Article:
On September 30, 2009, the Equal Employment Opportunity Commission (“EEOC”) filed a federal court lawsuit against a Dallas corporate events company for discrimination based on sex, race and national origin, EEOC v. Freeman, D. Md. 09-CV-02573. The EEOC alleges that the company’s use of credit history checks and criminal background checks results in discrimination against black, Hispanic and male job applicants. The Title VII lawsuit shows that the EEOC intends to enforce its previously-issued guidance on the use of background checks on applicants and employees. The EEOC guidelines stated that a company must have a business necessity to deny an applicant employment based on a criminal record. Specifically, it must consider, “the nature and gravity of the offense or offenses for which the applicant was convicted; the time that has passed since the conviction and/or completion of the sentence; and the nature of the job held or sought.” (EEOC Policy Statement on the Issue of Conviction Records under Title VII of the Civil Rights Act of 1964, as amended, 42 U.S.C. § 2000e et seq. (1982). (2/4/87)). In a March 2008 letter, the EEOC reiterated its concern about the use of criminal records stating, “Conviction records may be considered in the employment decision as evidence of conduct that makes an individual unsuitable for a particular position. However, where there is a disproportionate impact based on race or national origin, the employer must demonstrate that it considers the relationship of the crime to the position sought.” In November 2008, the EEOC held a public meeting to discuss how the use of criminal background checks in hiring practices may result in discrimination against racial and ethnic minorities. The recent public meeting, opinions and lawsuit reflect the EEOC’s renewed interest in prosecuting claims based on employers’ allegedly improper use of background checks.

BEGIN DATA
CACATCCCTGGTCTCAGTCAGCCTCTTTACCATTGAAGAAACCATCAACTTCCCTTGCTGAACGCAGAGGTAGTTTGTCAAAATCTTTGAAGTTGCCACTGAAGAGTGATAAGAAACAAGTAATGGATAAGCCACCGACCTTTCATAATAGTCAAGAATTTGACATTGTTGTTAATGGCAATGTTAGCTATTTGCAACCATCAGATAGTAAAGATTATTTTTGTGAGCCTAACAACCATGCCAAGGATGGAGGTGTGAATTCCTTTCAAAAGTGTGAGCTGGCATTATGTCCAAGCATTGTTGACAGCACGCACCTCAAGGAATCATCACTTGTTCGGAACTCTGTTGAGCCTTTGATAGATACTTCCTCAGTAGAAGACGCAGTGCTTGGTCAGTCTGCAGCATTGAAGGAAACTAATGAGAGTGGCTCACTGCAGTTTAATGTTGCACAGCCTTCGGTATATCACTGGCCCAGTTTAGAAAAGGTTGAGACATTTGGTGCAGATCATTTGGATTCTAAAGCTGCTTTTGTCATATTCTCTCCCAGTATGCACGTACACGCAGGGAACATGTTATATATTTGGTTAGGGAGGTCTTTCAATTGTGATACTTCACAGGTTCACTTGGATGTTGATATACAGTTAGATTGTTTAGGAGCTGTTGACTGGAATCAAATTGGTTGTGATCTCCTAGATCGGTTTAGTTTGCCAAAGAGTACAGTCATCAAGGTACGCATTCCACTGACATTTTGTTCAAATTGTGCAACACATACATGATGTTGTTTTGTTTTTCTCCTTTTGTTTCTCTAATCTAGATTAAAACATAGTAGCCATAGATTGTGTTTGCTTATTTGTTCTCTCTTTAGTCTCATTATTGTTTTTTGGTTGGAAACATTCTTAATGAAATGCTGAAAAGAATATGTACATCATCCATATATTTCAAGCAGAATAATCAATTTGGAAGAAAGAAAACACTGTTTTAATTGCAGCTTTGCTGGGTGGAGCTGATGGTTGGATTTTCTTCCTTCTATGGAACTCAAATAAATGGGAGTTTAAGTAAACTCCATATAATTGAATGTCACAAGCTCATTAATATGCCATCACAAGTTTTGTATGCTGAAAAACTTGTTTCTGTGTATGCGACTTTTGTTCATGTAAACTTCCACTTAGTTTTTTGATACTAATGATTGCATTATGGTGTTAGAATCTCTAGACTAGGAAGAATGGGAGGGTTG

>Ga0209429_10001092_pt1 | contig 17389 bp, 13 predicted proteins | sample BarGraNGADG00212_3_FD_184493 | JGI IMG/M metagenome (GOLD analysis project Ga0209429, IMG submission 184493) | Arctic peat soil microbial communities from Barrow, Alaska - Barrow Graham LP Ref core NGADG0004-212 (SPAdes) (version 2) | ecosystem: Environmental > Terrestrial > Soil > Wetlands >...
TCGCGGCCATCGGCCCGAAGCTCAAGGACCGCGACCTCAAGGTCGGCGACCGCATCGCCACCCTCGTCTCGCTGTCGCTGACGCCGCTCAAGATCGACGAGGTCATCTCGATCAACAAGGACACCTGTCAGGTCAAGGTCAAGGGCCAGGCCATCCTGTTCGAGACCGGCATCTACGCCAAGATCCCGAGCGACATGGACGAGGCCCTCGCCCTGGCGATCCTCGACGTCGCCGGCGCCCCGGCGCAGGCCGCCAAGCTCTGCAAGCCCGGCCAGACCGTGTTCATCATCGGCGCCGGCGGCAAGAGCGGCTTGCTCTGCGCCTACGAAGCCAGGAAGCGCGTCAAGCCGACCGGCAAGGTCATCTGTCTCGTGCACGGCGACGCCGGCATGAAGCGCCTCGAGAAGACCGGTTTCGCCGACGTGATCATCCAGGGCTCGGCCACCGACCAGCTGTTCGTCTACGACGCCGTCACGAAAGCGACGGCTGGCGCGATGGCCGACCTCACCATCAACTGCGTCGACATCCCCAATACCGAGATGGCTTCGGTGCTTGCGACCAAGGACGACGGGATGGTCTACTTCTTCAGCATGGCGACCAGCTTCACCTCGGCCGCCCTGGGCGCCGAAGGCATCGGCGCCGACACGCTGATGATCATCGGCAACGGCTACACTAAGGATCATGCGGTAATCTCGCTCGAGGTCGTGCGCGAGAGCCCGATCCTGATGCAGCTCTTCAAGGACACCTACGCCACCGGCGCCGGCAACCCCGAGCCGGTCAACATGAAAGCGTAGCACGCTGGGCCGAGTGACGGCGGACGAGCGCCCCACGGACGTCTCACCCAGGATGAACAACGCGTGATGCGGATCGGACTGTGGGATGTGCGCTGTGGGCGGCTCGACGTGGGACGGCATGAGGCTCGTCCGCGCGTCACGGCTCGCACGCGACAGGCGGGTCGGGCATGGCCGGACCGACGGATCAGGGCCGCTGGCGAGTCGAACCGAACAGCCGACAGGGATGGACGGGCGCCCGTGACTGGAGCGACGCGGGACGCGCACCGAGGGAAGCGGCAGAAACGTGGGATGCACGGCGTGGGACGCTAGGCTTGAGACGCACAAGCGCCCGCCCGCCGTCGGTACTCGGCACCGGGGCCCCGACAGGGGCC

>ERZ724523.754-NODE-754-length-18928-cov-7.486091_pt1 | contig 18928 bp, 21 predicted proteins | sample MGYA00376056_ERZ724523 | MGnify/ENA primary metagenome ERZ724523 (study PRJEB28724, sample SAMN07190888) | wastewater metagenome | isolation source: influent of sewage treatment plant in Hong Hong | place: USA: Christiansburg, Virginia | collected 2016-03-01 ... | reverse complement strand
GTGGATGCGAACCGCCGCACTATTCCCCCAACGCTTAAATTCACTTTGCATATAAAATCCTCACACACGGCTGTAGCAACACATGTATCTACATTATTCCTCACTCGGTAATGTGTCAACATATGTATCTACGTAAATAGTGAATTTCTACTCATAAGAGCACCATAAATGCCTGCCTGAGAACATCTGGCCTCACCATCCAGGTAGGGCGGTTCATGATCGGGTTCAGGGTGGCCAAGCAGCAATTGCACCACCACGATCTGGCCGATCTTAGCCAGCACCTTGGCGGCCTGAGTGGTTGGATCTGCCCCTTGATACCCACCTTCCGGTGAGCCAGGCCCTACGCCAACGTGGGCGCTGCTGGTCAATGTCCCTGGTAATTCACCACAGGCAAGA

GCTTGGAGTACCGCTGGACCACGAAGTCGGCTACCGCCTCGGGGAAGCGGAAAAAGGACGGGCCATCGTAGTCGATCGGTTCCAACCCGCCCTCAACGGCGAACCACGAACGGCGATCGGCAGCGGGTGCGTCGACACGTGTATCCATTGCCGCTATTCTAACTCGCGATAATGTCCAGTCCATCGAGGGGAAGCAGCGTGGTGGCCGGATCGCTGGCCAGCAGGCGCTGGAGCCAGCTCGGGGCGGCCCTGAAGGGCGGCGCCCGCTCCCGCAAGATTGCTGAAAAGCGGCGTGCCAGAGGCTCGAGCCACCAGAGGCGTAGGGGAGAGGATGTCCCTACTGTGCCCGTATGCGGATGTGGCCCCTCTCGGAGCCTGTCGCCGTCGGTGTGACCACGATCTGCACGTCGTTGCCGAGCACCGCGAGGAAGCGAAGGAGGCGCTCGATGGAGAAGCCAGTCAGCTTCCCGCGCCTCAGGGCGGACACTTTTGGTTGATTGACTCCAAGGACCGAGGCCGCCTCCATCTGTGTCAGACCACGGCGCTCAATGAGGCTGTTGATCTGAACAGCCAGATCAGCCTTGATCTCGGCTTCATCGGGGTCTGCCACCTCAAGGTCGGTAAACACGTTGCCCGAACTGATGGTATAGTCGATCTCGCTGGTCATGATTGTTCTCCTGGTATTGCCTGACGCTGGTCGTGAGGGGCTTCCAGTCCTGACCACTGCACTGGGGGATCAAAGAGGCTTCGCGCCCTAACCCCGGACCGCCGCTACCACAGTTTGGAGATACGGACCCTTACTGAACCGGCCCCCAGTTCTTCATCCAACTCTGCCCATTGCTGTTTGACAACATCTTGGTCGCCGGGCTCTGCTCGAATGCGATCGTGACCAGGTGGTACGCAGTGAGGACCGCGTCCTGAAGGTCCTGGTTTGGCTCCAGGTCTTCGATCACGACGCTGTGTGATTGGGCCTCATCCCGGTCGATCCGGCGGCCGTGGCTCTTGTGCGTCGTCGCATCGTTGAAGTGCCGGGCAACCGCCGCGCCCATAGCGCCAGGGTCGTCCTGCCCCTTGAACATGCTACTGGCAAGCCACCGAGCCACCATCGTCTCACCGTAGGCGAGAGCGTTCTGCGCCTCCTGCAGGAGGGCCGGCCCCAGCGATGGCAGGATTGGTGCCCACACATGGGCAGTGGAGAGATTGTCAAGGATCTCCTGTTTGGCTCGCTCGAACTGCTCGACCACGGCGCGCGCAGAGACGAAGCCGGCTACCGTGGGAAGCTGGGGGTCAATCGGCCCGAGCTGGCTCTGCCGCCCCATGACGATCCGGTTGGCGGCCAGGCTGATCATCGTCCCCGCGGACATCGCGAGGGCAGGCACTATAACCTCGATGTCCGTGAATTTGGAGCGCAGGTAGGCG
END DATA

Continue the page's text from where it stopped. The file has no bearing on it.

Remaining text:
How can employers ensure they are complying with the EEOC’s guidelines about the use of applicants’ and employees’ credit histories and criminal backgrounds? Companies should look at their hiring guidelines first. Prudent employers generally weigh the relevance of the criminal or credit information with the type of position the applicant seeks. For example, an aggravated battery conviction is relevant when hiring a preschool teacher, but may not be relevant when hiring a telemarketer who would work from home. Companies also should remember that not all offenses are the same. Therefore, employers should not have an across-the-board ban on all applicants who have any criminal histories. Instead, companies should consider the type and degree of the offense in question. While the Fair Credit Reporting Act (“FCRA”) imposes limits on the age of information used, the EEOC provides no specific guidelines on this issue. Nonetheless, companies should consider the amount of time that has passed since a criminal conviction occurred. A misdemeanor assault conviction from 20 years ago may not be relevant when interviewing a 45-year-old candidate for a sales representative job. Further, the FCRA requires specific forms to be used before obtaining information from a third-party about the background of applicants and employees. Companies should review their forms and ensure they are complying with both the FCRA and the EEOC’s guidelines.